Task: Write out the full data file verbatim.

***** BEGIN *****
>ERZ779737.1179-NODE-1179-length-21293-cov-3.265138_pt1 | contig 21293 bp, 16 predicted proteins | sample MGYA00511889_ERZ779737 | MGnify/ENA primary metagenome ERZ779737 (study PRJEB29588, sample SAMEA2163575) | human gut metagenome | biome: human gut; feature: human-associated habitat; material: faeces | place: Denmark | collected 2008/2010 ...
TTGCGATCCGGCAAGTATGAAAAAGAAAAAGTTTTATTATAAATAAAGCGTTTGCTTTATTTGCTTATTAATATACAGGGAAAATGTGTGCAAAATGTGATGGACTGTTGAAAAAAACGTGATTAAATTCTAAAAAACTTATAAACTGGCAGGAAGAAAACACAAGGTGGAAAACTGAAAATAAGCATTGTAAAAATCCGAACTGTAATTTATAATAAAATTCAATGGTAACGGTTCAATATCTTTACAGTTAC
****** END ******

>ERZ779737.1179-NODE-1179-length-21293-cov-3.265138_pt1 | contig 21293 bp, 16 predicted proteins | sample MGYA00511889_ERZ779737 | MGnify/ENA primary metagenome ERZ779737 (study PRJEB29588, sample SAMEA2163575) | human gut metagenome | biome: human gut; feature: human-associated habitat; material: faeces | place: Denmark | collected 2008/2010 ...
TTGCGATCCGGCAAGTATGAAAAAGAAAAAGTTTTATTATAAATAAAGCGTTTGCTTTATTTGCTTATTAATATACAGGGAAAATGTGTGCAAAATGTGATGGACTGTTGAAAAAAACGTGATTAAATTCTAAAAAACTTATAAACTGGCAGGAAGAAAACACAAGGTGGAAAACTGAAAATAAGCATTGTAAAAATCCGAACTGTAATTTATAATAAAATTCAATGGTAACGGTTCAATATCTTTACAGTTAC